My PLN: working with Bianca

Part of the re-vamp I’m undertaking of English Curriculum Studies 1 to ‘make it my own’ is to use the first tutorial as time to:

  • get to know each other and form reading groups, and
  • start the students building their online PLN, or personal learning network

I have also been picking the brain of my friend and colleague Bianca Hewes as I prepare materials on project based learning, or PBL.

Bianca is a key node in my personal learning network, and her thoughts, arguments and resource links pervade my personal learning environment – we follow each other on Twitter, read each others blogs and are connected as friends on Facebook.  For me this illustrates two important elements I have found to be instrumental in building my PLN

  1. that learning happens everywhere (even in ‘personal’ spaces like Facebook)
  2. that a good learning environment is ‘personal’ in a very literal sense – friendly, generous and warm

It’s worth recording some of the building blocks of our collaboration thus far.  I’ll pick up the thread where I saw Bianca’s tweeting away while she prepared English lessons for Term 1 at the end of the summer holiday and started asking questions, to which she replied:

I had heard about PBL, but hadn’t used it well so far myself.  So I asked Bianca for some help because…well, that’s one of the lessons of this story really.  She’s in my PLN.  I know she’ll send me what she can, when she can.  As a learner, I’ve had an opportunity to personally ask her though about what it is I want to know.  And because I want to teach PBL, I know I need to learn more about it, and draw on the expertise of others:

SUCCESS! A willing expert!

To maximise Bianca’s willingness to let me pick her brain, I emailed her some more specific questions about what I wanted to learn:

Now Bianca is back at school and has preparing materials for her ‘Innovator’s Workshop’, while I’ve been busy working away on thesis corrections and planning the learning sequence for my English Curriculum Studies Unit CLB018.  This has included making a blogging ‘hub’ for the tutorial groups to compliment the QUT Blackboard resources and a twitter account for unit related tweets.  She’s created a Prezi with the information she would like to share about PBL with my class (yesss!) and now even if we don’t get a video interview or link of some sort as I had originally envisaged, I feel like I have enough material to move forward and teach this concept to my pre-service teachers.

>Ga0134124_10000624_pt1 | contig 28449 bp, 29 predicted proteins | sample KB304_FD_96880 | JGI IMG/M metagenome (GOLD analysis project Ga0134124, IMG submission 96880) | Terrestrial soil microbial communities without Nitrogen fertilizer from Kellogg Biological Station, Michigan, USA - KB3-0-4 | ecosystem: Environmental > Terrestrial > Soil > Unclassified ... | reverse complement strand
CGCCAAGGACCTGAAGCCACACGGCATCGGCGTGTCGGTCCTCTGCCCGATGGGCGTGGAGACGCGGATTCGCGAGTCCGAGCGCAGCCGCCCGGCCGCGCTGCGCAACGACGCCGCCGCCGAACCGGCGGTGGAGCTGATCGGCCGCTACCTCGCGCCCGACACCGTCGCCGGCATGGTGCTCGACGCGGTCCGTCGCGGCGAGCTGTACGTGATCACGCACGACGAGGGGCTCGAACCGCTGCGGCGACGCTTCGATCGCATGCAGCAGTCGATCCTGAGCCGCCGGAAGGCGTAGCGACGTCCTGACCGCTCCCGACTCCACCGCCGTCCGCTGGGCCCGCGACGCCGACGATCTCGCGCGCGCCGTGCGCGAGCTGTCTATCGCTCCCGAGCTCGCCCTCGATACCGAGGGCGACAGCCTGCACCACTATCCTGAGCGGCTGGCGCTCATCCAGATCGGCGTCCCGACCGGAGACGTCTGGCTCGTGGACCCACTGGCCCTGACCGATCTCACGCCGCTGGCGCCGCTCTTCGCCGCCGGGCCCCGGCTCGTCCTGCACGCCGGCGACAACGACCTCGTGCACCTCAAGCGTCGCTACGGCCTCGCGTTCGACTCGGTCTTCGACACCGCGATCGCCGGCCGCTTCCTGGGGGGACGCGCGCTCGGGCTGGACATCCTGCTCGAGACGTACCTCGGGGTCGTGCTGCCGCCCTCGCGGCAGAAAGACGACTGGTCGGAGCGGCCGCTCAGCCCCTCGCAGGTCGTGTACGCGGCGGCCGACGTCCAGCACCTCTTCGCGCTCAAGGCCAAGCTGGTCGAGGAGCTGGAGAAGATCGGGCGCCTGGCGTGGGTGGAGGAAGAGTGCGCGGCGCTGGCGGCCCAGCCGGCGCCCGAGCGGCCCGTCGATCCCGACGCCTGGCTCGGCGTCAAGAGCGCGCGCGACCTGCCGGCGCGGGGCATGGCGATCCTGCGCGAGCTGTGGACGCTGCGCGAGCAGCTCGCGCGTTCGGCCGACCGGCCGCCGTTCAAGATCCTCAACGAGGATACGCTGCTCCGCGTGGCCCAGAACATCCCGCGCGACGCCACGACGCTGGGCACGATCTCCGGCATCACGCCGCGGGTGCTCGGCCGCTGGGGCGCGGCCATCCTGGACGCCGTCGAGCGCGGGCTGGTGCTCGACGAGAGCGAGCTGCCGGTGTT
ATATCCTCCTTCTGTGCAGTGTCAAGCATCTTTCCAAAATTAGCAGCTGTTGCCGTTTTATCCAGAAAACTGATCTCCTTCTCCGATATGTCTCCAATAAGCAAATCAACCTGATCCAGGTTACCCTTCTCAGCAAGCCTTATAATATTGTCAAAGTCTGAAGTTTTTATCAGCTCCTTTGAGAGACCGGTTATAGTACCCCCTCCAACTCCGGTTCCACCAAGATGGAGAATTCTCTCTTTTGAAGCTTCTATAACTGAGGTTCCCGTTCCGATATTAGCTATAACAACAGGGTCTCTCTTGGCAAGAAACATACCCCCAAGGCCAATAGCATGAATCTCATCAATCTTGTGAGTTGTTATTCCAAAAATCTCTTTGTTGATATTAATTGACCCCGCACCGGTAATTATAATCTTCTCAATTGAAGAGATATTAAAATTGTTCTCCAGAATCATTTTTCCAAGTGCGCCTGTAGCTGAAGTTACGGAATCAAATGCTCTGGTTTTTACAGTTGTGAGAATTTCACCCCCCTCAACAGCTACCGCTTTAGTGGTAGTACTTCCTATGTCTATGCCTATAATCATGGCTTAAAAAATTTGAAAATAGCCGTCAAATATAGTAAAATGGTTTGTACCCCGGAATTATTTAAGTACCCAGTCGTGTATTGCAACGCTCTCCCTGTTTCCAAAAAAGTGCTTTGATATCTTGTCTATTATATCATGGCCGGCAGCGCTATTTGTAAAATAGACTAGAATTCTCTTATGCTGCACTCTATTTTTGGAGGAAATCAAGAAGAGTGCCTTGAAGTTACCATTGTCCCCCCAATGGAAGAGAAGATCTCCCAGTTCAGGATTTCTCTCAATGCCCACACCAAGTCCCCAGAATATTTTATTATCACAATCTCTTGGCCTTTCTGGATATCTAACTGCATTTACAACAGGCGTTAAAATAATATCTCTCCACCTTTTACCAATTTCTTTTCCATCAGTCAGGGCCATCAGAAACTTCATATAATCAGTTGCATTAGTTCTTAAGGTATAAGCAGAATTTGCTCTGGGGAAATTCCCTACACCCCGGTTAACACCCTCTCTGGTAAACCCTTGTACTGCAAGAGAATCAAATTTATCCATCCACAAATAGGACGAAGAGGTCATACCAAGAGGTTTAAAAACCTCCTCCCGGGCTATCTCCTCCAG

Bianca’s Prezi includes a Common Craft video about personal learning networks, which links to the website for bie.org , so now I also have two killer links to refer people on to who are new to PBL.  Are you?  Why not watch the common craft video now, you’ve come this far:

So, THAT is the story of how having a PLN that you love and put energy into building pays back in spades.

If nothing else I hope that giving my students this path and these tools for expanding their personal learning environments will encourage them to look forward to learning again.  If they read this post they will see that learning done well doesn’t limit itself to one space, one person, or one network.  I won’t be able to teach them everything I think is important about English Curriculum in nine weeks, and that’s why equipping them with the motivation and capability to keep learning beyond week 9 is priority number one.

Thanks Bianca for being in my PLN and for being part of this story :)

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  1. #1 by Carlie on February 21, 2011 - 11:37 am

    I’m a pre service teacher however I’m studying at UQ. While I’m sad that I don’t get to study directly at university with you, I am glad you blog here and share what you will be teaching your students – I hope you continue. I am very interested in your approach to teaching and learning, so thank you!

    • #2 by kmcg2375 on February 23, 2011 - 10:57 am

      Thanks Carlie! Feel free to drop by and add your thoughts any time :)

  2. #3 by cj on February 21, 2011 - 11:46 am

    A couple of quick thoughts. In my mind there is no doubt that getting kids into serious knowledge production works a treat. But, IMHO, this means it is not something engineered by well-intentioned old folk (WIOF, aka teachers). Two keys. The work has to matter to someone else, if it is a fridge door assignment than it will be treated as such by kids. And, the most important: kids need access to mature insider forms of practice, i.e. experts. For most WIOF they are not experts. The exceptions tend to be in the performing Arts area and maybe in Phys Ed if the teacher is an athlete of some kind. But in general, maths teachers don’t do any maths, english teachers don’t write, history teachers don’t do history etc. So important that whatever kids do is as cutting edge as it can be made. WIOF can’t give them that.